Fraud is a prevalent and consistent threat, with all of UK society affected by its economic and social consequences. The UK’s fraud threat is divided into three categories: fraud against the individual, fraud against businesses, and fraud against the public sector.
It is a realistic possibility that three quarters of fraud perpetrated against the UK is partially or fully committed from overseas using both criminal and legitimate services, and exploiting technology enablers.
Volumes of fraud against UK individuals and businesses fell from the unprecedented levels seen during the pandemic but the financial losses to victims grew in 2022. The gap between all fraud experienced by the public and fraud reported to police remains, with underreporting from individuals and businesses still a barrier to understanding the true scale of fraud.
In 2022, UK individuals continued to be the targets of payment diversion fraud, investment fraud, romance fraud, courier fraud and cheque, plastic card and online bank account fraud.
Criminals involved in fraud leverage social, political and economic events to attract victims and exploit online services, social media and cryptoassets to conduct a wide range of frauds, as well as to conceal their identities and the destination of the proceeds of these crimes. It is highly likely that inflation increased the vulnerability of potential fraud victims as more people looked to save and make money. For vulnerable victims, financial losses to frauds are likely to lead to more serious financial difficulties and psychological harm.
As criminals committing fraud find it increasingly difficult to circumvent enhanced controls implemented by businesses, they often seek to target consumers through social engineering. Data breaches remain a key enabler of fraud and can be used alongside social engineering. Through harvesting personal and financial information, criminals are able to commit frauds affecting individuals as well as the private and public sectors.
The proceeds of fraud are laundered both within the UK and overseas, with money mules remaining a key enabler. Organised crime groups often use ‘criminal mule networks’, with bank accounts owned by witting and unwitting members of the public, to obscure the source and nature of funds. Criminals are increasingly using online methods to encourage people to become money mules, and it is likely that cost of living pressures will attract a wider range of people to money mule activity. Whilst criminals have developed fraudulent cryptoasset investment schemes to lure victims, they also increasingly use cryptoassets to move and launder the profits of a range of other frauds. Criminals also continue to exploit the near real-time transfers that the Faster Payments System (FPS) provides, to swiftly obtain payments from their victims and launder the proceeds of fraud.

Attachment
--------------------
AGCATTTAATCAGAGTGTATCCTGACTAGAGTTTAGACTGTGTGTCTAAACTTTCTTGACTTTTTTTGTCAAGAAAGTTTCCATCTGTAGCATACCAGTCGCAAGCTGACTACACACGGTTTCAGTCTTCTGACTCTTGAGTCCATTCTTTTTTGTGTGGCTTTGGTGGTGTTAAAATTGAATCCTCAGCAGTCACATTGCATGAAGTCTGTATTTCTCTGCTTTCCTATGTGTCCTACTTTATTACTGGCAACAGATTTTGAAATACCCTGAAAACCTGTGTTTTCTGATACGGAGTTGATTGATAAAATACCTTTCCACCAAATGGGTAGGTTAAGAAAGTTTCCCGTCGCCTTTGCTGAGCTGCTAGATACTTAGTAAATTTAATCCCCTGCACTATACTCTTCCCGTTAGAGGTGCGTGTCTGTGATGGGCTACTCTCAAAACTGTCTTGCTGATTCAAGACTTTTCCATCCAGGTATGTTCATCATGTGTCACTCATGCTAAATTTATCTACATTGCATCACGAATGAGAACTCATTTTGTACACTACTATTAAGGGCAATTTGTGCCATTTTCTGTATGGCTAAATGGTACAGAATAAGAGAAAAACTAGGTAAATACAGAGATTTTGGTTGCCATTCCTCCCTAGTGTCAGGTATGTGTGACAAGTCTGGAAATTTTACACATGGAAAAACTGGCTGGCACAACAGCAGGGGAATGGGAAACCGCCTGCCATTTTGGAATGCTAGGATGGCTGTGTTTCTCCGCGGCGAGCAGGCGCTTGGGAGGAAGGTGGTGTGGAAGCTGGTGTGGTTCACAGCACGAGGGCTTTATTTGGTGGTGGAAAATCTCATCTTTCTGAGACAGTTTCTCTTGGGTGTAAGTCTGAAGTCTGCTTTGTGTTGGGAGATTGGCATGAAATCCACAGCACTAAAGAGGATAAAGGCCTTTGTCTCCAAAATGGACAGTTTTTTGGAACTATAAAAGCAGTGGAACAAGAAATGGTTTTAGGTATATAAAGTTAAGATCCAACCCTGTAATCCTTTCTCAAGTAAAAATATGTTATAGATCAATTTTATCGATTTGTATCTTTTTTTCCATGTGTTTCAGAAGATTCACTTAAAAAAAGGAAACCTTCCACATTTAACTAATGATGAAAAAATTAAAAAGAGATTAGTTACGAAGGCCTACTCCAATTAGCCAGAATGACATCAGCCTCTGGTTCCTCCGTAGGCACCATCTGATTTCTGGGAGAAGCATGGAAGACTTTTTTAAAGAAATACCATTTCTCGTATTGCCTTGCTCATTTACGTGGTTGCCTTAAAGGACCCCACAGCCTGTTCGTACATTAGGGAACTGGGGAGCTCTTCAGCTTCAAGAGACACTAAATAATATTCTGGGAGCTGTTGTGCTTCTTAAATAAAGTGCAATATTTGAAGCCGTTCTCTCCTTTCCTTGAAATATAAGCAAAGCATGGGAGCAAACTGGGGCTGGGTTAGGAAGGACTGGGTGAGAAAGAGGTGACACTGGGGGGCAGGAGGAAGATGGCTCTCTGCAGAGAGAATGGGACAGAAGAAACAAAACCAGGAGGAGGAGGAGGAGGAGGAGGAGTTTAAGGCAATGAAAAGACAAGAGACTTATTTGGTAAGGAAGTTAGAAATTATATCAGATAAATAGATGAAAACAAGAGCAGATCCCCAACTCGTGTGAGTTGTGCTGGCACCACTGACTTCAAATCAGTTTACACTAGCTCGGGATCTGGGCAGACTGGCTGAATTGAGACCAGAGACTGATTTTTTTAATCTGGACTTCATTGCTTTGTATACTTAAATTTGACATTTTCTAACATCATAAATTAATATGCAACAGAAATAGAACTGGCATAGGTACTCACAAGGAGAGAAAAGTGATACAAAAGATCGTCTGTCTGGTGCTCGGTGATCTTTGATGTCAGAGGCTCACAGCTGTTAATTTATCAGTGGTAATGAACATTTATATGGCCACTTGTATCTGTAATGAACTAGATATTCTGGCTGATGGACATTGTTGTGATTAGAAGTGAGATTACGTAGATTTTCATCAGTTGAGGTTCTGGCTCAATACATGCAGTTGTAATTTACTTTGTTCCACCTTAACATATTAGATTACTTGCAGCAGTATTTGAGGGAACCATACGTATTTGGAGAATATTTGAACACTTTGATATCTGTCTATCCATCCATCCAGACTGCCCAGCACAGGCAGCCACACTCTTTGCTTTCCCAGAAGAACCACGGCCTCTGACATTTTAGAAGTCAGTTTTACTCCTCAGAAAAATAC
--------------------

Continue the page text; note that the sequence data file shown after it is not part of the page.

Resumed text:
The UK’s tax system is a target for organised criminals. Attempts to defraud the Exchequer or profit from illicit trade are seen across a range of tax regimes including through smuggling, non-payment of taxes and false claims for tax repayments. About £5.2 billion of the tax gap (the difference between the theoretical tax total and the amount actually paid) is attributed to criminal attacks. In March 2022, the creation of the Public Sector Fraud Authority (PSFA) was announced. Its purpose is to work with departments and public bodies to understand and reduce the impact of fraud against the public sector.
Protect yourself by securing your accounts, data and devices:
Recognise and break suspicious contacts:
If you have any doubts about a message or phone call, contact the organisation directly to check. Use contact details from their official website.
Report the incident:
In September 2022, prioritising the protection of victims, the NCA acted swiftly with Romanian Police to disrupt an overseas organised crime group. The group was operating a call centre style set-up out of rented accommodation (as shown in image) in Bucharest, systematically targeting thousands of individuals from around the world in a bid to convince them to pay an advanced fee for a false service.
They typically targeted previous investment fraud victims, aware that the victims would be vulnerable and desperate for solutions to get their money back. The criminals falsely claimed to victims that they would help them get their money back, before defrauding them for a second time. Law enforcement officers seized material that indicated that the criminals followed a script when making contact with victims. The criminals would impersonate a domestic regulatory body, claiming the victims would be able to recover their losses for an upfront fee. False cryptoasset wallets were used to demonstrate that funds were available to repay victims.
Over 700 potential UK victims have been identified by law enforcement, with an additional 4,000 potential victims identified worldwide. The financial loss has already been identified as in excess of £1 million; however, as the identification of victims continues the loss is expected to be much higher. The impact of repeated targeting of fraud victims, both psychologically and financially is often devastating. The NCA continues to collaborate with domestic and international partners to support those affected. This case highlights how working with partners the NCA disrupts serious and organised criminals involved in frauds, even when they base themselves in countries far away from their victims.